The critically acclaimed dramedy “The Big Short,” which opens in select cities Friday, is just the latest entry in a burgeoning new genre — the economic disaster film.
In the wake of the 2008 financial collapse and subsequent Great Recession, Hollywood has been striving to make sense of the fallout and provide catharsis without alienating paying audiences in the process.
“The Big Short” — which boasts an all-star cast including Steve Carrell, Brad Pitt, Christian Bale and Ryan Gosling, a popular director (“Anchorman” veteran Adam McKay) and considerable Oscar buzz — is poised to become a crossover success. That’s due in part to the fact that it takes great pains to be accessible to viewers who aren’t steeped in financial jargon. Another aspect of the film’s unique appeal, according to a chorus of film critics, is its use of humor to diffuse inherently depressing subject matter.
“Only in America, though, could filmmakers illuminate such a dire subject, and the financial debacle that ensued, with the sort of scathing wit, joyous irreverence and brilliant boisterousness that make ‘The Big Short’ an improbable triumph,” writes Joe Morgenstern in his glowing review in The Wall Street Journal.
“This isn’t an explainer movie. It’s a full-on Hollywood Brad Pitt movie, whose purpose is to entertain, and perhaps to enrage, much more than it is to educate millions of people about the finer points of mark-to-market margin collateralization policies,” adds Felix Salmon in a column for Fusion.
Hollywood has to walk a delicate balance, since they are ultimately turning a profit from stories that reflect misery inflicted on average Americans. In order to address that dichotomy, filmmakers often tap into the righteous anger of their audiences, and delineate bad guys to serve as the recipients of their rage.
“The Big Short,” which is based on a Michael Lewis non-fiction best-seller, is unique because it has a “built-in happy ending,” it tells the true story of a group of hedge fund managers who discovered that the housing bubble was about the burst and bet against the banks early enough to see a profit.
But the financial crisis genre doesn’t always produce films that ended on a note of triumph.
The Oscar-nominated George Clooney hit “Up In the Air,” released in 2009, when the Great Recession was at its peak, was steeped in the harsh realities of post-collapse economy. The film’s director Jason Reitman once called the ongoing crisis the film’s “location.” While ostensibly a romantic comedy, Clooney’s character had a profession that was anything but cuddly. He played a man who travels around the country delivering mass layoffs with his signature charm. In a particularly effective grace note, several of the the people you see being let go in the film are not actors, but real victims of downsizing. It was later revealed by Reitman that the non-actors thought they were appearing in a documentary.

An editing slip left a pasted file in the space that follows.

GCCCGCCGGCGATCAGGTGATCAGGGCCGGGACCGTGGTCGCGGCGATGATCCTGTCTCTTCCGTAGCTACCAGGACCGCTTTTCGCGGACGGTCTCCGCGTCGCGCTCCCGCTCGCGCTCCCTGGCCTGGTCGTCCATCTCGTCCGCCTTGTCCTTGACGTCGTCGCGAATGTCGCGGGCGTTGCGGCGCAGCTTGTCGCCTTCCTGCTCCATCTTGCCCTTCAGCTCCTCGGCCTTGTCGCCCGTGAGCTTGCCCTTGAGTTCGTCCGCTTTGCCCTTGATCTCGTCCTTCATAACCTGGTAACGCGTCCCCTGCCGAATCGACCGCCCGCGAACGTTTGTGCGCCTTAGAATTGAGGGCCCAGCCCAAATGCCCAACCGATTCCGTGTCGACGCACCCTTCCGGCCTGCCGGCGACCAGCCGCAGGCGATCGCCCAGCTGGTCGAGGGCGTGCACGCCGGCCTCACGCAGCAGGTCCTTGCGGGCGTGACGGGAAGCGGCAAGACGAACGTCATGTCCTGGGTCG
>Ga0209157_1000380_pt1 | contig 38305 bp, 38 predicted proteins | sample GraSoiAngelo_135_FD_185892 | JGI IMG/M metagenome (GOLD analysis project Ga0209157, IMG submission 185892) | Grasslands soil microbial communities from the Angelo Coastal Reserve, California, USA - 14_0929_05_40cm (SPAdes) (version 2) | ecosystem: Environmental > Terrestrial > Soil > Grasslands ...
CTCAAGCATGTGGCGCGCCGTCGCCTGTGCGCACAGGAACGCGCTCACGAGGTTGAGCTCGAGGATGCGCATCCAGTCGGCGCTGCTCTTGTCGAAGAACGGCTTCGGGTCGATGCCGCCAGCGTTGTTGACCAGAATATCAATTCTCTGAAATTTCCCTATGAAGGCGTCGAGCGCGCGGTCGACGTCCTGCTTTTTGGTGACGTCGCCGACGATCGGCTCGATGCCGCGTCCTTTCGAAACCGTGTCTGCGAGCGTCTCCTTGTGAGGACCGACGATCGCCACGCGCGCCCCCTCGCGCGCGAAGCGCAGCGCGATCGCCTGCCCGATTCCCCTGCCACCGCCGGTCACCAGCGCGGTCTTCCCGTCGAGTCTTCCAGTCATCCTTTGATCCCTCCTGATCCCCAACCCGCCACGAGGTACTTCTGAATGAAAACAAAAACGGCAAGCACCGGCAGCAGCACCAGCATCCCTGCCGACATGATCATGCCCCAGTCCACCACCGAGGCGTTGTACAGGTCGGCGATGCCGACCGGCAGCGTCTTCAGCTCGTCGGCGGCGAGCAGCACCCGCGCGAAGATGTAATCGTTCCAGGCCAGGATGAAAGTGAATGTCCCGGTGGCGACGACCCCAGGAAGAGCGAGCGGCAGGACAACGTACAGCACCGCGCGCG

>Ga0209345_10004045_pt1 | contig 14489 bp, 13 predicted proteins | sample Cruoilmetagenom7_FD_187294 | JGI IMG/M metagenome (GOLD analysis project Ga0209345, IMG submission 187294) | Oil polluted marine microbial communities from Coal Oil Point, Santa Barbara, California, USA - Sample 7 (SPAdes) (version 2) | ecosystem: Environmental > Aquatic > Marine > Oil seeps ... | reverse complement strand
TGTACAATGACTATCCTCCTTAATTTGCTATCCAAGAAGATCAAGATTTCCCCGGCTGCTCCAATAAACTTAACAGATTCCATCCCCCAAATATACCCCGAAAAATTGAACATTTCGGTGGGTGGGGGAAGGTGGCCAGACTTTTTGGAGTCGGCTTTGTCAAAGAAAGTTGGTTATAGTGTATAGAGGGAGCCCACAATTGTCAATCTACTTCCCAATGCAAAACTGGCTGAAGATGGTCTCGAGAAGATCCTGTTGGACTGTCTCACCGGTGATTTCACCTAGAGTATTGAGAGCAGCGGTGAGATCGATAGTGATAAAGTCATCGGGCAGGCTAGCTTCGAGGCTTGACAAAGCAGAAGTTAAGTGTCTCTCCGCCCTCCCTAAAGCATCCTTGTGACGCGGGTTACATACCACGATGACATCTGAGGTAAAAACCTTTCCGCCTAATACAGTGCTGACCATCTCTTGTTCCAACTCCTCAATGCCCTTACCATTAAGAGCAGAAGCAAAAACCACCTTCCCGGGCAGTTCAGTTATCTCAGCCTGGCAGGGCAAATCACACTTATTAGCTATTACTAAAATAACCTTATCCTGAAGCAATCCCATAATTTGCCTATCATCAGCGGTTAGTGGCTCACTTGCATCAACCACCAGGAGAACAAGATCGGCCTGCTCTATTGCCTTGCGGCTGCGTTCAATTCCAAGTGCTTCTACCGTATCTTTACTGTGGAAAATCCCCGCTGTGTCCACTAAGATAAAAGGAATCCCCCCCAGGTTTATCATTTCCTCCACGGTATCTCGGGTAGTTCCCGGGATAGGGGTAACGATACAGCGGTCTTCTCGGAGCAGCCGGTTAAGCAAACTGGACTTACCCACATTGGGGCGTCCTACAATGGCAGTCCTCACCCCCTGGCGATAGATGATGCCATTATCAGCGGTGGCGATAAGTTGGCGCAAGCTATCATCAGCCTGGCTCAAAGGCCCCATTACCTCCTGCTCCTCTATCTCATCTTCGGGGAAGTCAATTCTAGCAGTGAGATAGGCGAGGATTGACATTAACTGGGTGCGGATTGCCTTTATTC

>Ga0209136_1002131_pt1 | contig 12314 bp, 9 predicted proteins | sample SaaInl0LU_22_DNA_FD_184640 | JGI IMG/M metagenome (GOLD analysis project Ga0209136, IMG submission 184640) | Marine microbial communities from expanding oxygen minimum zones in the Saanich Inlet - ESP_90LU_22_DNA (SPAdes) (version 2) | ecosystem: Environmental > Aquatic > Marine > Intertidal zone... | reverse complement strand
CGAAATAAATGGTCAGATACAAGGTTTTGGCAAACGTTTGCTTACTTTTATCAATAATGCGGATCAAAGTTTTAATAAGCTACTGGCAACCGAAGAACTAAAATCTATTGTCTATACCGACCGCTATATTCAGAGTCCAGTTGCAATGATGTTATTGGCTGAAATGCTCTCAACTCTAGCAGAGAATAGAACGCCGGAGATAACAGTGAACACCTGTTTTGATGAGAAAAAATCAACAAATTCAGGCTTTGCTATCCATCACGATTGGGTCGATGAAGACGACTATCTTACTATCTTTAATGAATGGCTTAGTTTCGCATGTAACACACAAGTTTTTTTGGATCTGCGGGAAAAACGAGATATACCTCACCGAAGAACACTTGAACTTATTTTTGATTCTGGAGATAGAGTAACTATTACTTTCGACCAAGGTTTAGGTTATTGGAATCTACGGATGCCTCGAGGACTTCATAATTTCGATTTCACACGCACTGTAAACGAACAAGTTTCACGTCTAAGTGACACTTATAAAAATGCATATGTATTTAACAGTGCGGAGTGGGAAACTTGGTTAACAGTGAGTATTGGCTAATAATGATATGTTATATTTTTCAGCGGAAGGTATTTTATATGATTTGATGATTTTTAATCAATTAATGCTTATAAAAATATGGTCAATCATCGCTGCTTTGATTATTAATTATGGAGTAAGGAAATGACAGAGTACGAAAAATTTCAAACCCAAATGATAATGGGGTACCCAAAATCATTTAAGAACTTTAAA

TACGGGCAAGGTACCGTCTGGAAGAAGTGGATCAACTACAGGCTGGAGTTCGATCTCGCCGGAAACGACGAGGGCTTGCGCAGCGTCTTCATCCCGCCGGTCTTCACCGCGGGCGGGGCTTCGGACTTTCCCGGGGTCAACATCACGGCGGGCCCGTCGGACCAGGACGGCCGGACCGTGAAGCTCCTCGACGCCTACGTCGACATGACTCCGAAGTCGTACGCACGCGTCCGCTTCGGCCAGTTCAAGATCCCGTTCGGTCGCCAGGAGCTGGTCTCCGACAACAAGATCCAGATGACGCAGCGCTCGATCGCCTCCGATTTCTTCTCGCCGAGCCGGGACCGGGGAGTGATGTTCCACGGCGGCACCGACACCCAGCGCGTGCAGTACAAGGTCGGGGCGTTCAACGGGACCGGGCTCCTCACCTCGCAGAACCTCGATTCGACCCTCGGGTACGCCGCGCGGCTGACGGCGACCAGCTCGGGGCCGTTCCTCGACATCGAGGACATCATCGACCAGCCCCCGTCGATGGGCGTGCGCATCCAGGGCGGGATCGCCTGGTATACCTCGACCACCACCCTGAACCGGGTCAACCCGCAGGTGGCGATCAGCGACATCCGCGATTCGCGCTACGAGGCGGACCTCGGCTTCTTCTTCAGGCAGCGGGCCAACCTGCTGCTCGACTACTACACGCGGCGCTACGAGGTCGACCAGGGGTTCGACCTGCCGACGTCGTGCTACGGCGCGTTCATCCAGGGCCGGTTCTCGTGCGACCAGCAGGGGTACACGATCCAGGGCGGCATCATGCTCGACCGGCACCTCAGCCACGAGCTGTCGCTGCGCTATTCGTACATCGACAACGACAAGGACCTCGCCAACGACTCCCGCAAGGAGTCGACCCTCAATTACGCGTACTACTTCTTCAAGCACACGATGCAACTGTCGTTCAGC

“I was filmed [for ‘Up in the Air’] a week before my job was ending. I was working, just knowing when my last day was. So it was really fresh for me. It was painful because I knew a week later, that that was it,” Marlene Gorkiewicz, a former HR employee for an airline company, told The Daily Beast following the film’s release.
The following year, the Ben Affleck-Kevin Costner film “The Company Men” was released. It portrayed the lives of fictional white collar workers suddenly plunged into unemployment amid the economic downturn. While not a huge critical or commercial success, the film was viewed as following in the footsteps of “Up in the Air,” while presenting “the dehumanizing effects that losing a job can have on grown men.”
Also in 2010, “Inside Job,” a widely hailed documentary that served as an indictment of corruption in the financial services industry, became a financial success (by non-fiction standards) and won the Academy Award for Best Documentary feature.
In 2011, director J.C. Chandor’s “Margin Call” took a far wonkier approach. Set almost entirely within the data-driven world of a Wall Street investment bank over the course of 36 hours, the film’s character actor-filled cast (including Kevin Spacey, Jeremy Irons and Demi Moore) chew onto rapid fire figures and dialogue to paint a riveting portrait of a financial market free fall. While not quite a traditional thriller, the film was hailed for effectively conveying the behind-closed-doors tensions and greed that fueled the epic collapse of late 2008.
Not to be out done, television got into the mix that same year, with HBO releasing the Emmy-nominated miniseries “Too Big to Fail,” which revisited the actions of the top government power players — including Bush-era Treasury Secretary Hank Paulson and Federal Reserve Chairman Ben Bernanke — in the run-up to the collapse of institutions like Lehman Brothers.
Still, “The Big Short” may benefit from more distance from the disaster, albeit with some of the same financial anxiety and apprehension ever present.
“It’s a movie, so you don’t want to act all crazy about it, but I hope in some small way it pushes some discussion,” McKay told The Hollywood Reporter in a recent interview. “It’s kind of amazing that we had the largest collapse since the Great Depression, but we all seem to have forgotten. And not many of the problems were fixed.